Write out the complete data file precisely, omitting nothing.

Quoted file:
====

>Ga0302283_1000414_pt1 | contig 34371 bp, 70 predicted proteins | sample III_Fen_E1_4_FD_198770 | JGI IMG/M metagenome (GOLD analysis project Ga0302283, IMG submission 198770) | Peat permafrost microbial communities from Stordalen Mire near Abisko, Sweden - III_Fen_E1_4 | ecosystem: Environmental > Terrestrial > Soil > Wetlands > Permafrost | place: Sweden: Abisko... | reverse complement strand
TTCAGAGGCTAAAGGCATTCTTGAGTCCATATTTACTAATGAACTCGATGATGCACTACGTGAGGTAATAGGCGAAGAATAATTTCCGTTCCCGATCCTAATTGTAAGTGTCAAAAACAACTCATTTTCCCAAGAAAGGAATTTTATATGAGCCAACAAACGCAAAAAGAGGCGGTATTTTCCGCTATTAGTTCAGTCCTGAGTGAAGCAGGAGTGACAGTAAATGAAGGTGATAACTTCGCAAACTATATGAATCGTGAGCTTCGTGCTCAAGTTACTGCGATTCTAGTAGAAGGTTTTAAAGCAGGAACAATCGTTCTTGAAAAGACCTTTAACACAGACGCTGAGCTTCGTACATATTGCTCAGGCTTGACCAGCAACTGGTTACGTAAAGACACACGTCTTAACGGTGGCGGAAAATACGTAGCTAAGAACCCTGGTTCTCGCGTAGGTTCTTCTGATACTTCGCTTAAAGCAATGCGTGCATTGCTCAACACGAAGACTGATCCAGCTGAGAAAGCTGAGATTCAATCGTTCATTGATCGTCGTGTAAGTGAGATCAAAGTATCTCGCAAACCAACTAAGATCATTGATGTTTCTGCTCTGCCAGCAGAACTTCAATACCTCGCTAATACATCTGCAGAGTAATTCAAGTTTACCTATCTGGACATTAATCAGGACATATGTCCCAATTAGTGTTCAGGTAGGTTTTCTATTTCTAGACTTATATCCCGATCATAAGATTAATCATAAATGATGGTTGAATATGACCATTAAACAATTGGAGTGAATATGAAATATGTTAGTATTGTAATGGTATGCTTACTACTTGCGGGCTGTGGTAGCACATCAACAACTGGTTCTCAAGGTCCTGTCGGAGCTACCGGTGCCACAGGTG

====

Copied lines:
>Ga0302283_1000414_pt1 | contig 34371 bp, 70 predicted proteins | sample III_Fen_E1_4_FD_198770 | JGI IMG/M metagenome (GOLD analysis project Ga0302283, IMG submission 198770) | Peat permafrost microbial communities from Stordalen Mire near Abisko, Sweden - III_Fen_E1_4 | ecosystem: Environmental > Terrestrial > Soil > Wetlands > Permafrost | place: Sweden: Abisko... | reverse complement strand
TTCAGAGGCTAAAGGCATTCTTGAGTCCATATTTACTAATGAACTCGATGATGCACTACGTGAGGTAATAGGCGAAGAATAATTTCCGTTCCCGATCCTAATTGTAAGTGTCAAAAACAACTCATTTTCCCAAGAAAGGAATTTTATATGAGCCAACAAACGCAAAAAGAGGCGGTATTTTCCGCTATTAGTTCAGTCCTGAGTGAAGCAGGAGTGACAGTAAATGAAGGTGATAACTTCGCAAACTATATGAATCGTGAGCTTCGTGCTCAAGTTACTGCGATTCTAGTAGAAGGTTTTAAAGCAGGAACAATCGTTCTTGAAAAGACCTTTAACACAGACGCTGAGCTTCGTACATATTGCTCAGGCTTGACCAGCAACTGGTTACGTAAAGACACACGTCTTAACGGTGGCGGAAAATACGTAGCTAAGAACCCTGGTTCTCGCGTAGGTTCTTCTGATACTTCGCTTAAAGCAATGCGTGCATTGCTCAACACGAAGACTGATCCAGCTGAGAAAGCTGAGATTCAATCGTTCATTGATCGTCGTGTAAGTGAGATCAAAGTATCTCGCAAACCAACTAAGATCATTGATGTTTCTGCTCTGCCAGCAGAACTTCAATACCTCGCTAATACATCTGCAGAGTAATTCAAGTTTACCTATCTGGACATTAATCAGGACATATGTCCCAATTAGTGTTCAGGTAGGTTTTCTATTTCTAGACTTATATCCCGATCATAAGATTAATCATAAATGATGGTTGAATATGACCATTAAACAATTGGAGTGAATATGAAATATGTTAGTATTGTAATGGTATGCTTACTACTTGCGGGCTGTGGTAGCACATCAACAACTGGTTCTCAAGGTCCTGTCGGAGCTACCGGTGCCACAGGTG